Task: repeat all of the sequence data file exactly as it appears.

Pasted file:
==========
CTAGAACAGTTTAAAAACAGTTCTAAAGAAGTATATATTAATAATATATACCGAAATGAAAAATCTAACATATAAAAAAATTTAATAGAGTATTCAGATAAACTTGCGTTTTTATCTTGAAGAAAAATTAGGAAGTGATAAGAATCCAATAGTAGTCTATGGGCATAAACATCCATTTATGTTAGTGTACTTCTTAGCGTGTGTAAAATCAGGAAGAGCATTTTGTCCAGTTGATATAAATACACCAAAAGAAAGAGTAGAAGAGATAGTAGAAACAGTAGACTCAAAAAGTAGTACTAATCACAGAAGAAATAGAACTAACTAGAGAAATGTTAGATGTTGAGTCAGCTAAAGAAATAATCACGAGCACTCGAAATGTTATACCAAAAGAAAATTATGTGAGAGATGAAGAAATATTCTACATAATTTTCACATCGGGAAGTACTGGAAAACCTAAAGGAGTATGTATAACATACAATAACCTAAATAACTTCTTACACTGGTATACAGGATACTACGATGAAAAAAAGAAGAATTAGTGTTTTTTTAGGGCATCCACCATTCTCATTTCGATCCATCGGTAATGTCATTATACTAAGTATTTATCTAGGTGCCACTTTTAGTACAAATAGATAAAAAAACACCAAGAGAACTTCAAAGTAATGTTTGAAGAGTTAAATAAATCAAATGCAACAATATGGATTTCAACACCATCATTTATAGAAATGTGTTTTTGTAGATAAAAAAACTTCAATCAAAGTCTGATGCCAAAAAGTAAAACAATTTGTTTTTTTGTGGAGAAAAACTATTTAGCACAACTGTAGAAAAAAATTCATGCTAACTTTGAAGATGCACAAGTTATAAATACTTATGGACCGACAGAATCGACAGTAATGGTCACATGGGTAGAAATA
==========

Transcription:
CTAGAACAGTTTAAAAACAGTTCTAAAGAAGTATATATTAATAATATATACCGAAATGAAAAATCTAACATATAAAAAAATTTAATAGAGTATTCAGATAAACTTGCGTTTTTATCTTGAAGAAAAATTAGGAAGTGATAAGAATCCAATAGTAGTCTATGGGCATAAACATCCATTTATGTTAGTGTACTTCTTAGCGTGTGTAAAATCAGGAAGAGCATTTTGTCCAGTTGATATAAATACACCAAAAGAAAGAGTAGAAGAGATAGTAGAAACAGTAGACTCAAAAAGTAGTACTAATCACAGAAGAAATAGAACTAACTAGAGAAATGTTAGATGTTGAGTCAGCTAAAGAAATAATCACGAGCACTCGAAATGTTATACCAAAAGAAAATTATGTGAGAGATGAAGAAATATTCTACATAATTTTCACATCGGGAAGTACTGGAAAACCTAAAGGAGTATGTATAACATACAATAACCTAAATAACTTCTTACACTGGTATACAGGATACTACGATGAAAAAAAGAAGAATTAGTGTTTTTTTAGGGCATCCACCATTCTCATTTCGATCCATCGGTAATGTCATTATACTAAGTATTTATCTAGGTGCCACTTTTAGTACAAATAGATAAAAAAACACCAAGAGAACTTCAAAGTAATGTTTGAAGAGTTAAATAAATCAAATGCAACAATATGGATTTCAACACCATCATTTATAGAAATGTGTTTTTGTAGATAAAAAAACTTCAATCAAAGTCTGATGCCAAAAAGTAAAACAATTTGTTTTTTTGTGGAGAAAAACTATTTAGCACAACTGTAGAAAAAAATTCATGCTAACTTTGAAGATGCACAAGTTATAAATACTTATGGACCGACAGAATCGACAGTAATGGTCACATGGGTAGAAATA